from Forkhill to Bessbrook for interrogation about the murder and the gardai's
line of inquiry. The British Army had earlier called to the Donegan home at
Dromintee and attempted to question his wife Kathleen, a sister of Seamus,
about her brother's murder.
The murder of an Irishman in the southern jurisdiction
should have been no business of the British Army - unless, of course, it was
their business. As for the gardai's line of inquiry, the British Army need not
have worried, because the gardai abandoned their murder investigation after
only three weeks without ever informing the Ludlow family.
Mons. Murray, now Parish Priest of
Cookstown, has been a
well-known crusader for human rights and for the victims of state killings
and collusion for many years, and he long been closely associated with the
victims group Relatives for
Monsignor Murray has been a valuable supporter of the Ludlow
family's campaign since 1998. He kindly supplied a copy of a pathologist's
report which the relatives had never seen before. Monsignor Murray also chaired the
Ludlow family's public meeting at Dundalk Town Hall in 1999 for the
launch of the independent British Irish Rights Watch Report..
Also present was the Rev. Father Brian
McCreesh, a young curate in the local parish of Lordship at the time
of Seamus Ludlow's murder. Father McCreesh, now serving in Kilkerley, County
very kind to the grieving members of the Ludlow family at that terrible time
in May 1976. He helped officiate at the funeral of Seamus Ludlow. His
kindness and the comfort he provided in that time of grief has not been
Father McCreesh, a native of Camlough, South
Armagh, and a brother of the late Raymond McCreesh who died while on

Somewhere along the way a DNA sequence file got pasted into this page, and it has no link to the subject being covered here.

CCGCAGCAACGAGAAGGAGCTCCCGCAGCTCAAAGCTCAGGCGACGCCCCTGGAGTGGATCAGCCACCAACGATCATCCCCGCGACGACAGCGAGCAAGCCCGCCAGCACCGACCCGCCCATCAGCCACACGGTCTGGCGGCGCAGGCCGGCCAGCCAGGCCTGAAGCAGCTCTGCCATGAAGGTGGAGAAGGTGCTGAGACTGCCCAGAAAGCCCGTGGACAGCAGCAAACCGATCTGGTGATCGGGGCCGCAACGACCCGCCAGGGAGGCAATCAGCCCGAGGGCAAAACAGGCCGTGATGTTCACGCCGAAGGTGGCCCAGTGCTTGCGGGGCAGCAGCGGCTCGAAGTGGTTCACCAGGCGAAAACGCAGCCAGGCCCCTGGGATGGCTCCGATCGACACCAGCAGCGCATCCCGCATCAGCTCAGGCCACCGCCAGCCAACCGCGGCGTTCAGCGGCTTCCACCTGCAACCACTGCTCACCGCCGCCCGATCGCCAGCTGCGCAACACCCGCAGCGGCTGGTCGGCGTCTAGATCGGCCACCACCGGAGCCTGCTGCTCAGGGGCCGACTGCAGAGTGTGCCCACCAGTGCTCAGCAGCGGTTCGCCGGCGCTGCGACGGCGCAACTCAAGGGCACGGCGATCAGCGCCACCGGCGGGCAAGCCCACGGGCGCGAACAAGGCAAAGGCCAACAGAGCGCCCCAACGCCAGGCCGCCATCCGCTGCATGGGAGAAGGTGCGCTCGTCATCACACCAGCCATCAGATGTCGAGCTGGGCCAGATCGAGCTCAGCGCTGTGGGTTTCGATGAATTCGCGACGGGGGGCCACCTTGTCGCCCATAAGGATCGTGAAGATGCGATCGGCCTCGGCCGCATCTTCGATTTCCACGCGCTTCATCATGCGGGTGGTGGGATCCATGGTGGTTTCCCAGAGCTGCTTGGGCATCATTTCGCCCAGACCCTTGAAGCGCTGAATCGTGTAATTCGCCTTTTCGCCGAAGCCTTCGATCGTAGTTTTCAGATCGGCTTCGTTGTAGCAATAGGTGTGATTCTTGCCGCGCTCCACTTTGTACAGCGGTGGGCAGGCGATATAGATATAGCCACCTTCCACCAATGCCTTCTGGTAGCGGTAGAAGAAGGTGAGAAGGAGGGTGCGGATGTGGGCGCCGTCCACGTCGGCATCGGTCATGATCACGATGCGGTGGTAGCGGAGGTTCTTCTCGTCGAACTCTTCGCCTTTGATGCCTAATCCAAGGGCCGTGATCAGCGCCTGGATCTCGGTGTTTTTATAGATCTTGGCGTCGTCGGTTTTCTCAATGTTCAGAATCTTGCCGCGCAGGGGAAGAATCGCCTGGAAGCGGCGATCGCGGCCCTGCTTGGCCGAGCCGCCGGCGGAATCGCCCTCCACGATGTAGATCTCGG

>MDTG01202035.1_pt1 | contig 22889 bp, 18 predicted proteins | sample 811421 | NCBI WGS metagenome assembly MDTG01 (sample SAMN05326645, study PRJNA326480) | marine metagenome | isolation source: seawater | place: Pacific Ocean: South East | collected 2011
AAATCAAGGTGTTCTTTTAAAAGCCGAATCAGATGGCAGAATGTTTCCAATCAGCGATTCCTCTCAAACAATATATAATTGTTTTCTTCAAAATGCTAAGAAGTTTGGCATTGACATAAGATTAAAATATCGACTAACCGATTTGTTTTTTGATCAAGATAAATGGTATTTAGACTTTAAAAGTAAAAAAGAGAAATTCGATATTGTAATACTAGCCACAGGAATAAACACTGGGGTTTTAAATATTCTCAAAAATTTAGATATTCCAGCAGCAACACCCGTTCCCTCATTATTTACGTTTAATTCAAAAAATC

hunger-strike in the Long Kesh H-Blocks in 1981, kindly led the gathering in
prayers for the repose of the soul of the deceased Seamus Ludlow.
The Ludlow family appreciated the great kindness that
Father McCreesh and Monsignor Murray had done by joining them for this
occasion to help them remember and commemorate the late Seamus Ludlow.
I Top I
here is Michael Donegan, with other members of the Ludlow family circle, and
relatives of the victims of the Dundalk
bombing of December 1975, addressing the gathering at the Seamus Ludlow Commemoration, on 29 April 2001.
Jimmy Sharkey stands at extreme right. Also present in the background are
Maura McKeever and Margaret Watters, both daughters of victims of the Dundalk
bombing of 19 December 1975.
Wreaths were laid by, or on behalf of, Kevin Ludlow, Mrs. Nan Sharkey, Mrs.
Eileen Fox, Mrs. Kathleen Donegan and by the families of the late Paddy Ludlow
and Barney Larkin, at the simple memorial to their murdered brother Seamus.
Further wreaths were laid on behalf of relatives of the dead of the
Dublin/Monaghan, Dundalk and Castleblaney bombings.
In the course of his address, Michael thanked many people
and groups, in Ireland, and abroad, for their support for the Ludlow family's
campaign for truth and justice. The list is extensive.
Among the many who deserved appreciation
were: journalists Ed
Moloney, The Sunday Tribune; Anne Cadwallader, Ireland on Sunday; and Aeneas
Bonner, The Irish News; Jane Winter and her colleagues at British Irish Rights
Watch, London; Paul O'Connor and the Pat Finucane Centre, Derry; the Irish
Council for Civil Liberties, Dublin; Monsignor Raymond Murray, Cookstown, and
Relatives for Justice, Belfast; Louth County Council; Newry and Mourne
District Council; Seamus Kirk TD; the late Louth County Councillor Miceal O'Donnell;
Councillors Tommy Reilly and Arthur Morgan; Anne-Marie Eaton and The Dundalk
Democrat; Don Mullan, author and TV3
broadcaster; Professor Bill Rolston, author of "Unfinished
Business: State Killings and the Quest for Truth"; James MacGuill,
solicitor, Dundalk; Toni Carragher and the South Armagh Farmers and Residents Committee;
Bernard Moffatt and the Celtic League; Amnesty International; Karl Winn and
32.net; Justice for the
Forgotten; Liz Walsh of Magill Magazine; Father Brian
McCreesh; the Rooney and Watters families of Dundalk;
Though this dignified commemoration attracted a large
gathering to the small country lane near Ballymascanlan Hotel, the event was
largely ignored by the Irish national press and broadcasters. Only The Irish
News in Belfast reported the event, with no reports in the other national
dailies. The Ludlow family was grateful for some advance publicity provided by
the Irish independent TV3 News and by Anne Cadwallader in the Ireland on
The local weekly Dundalk
Democrat alone produced a detailed report of the Commemoration. This
report can be accessed on another page.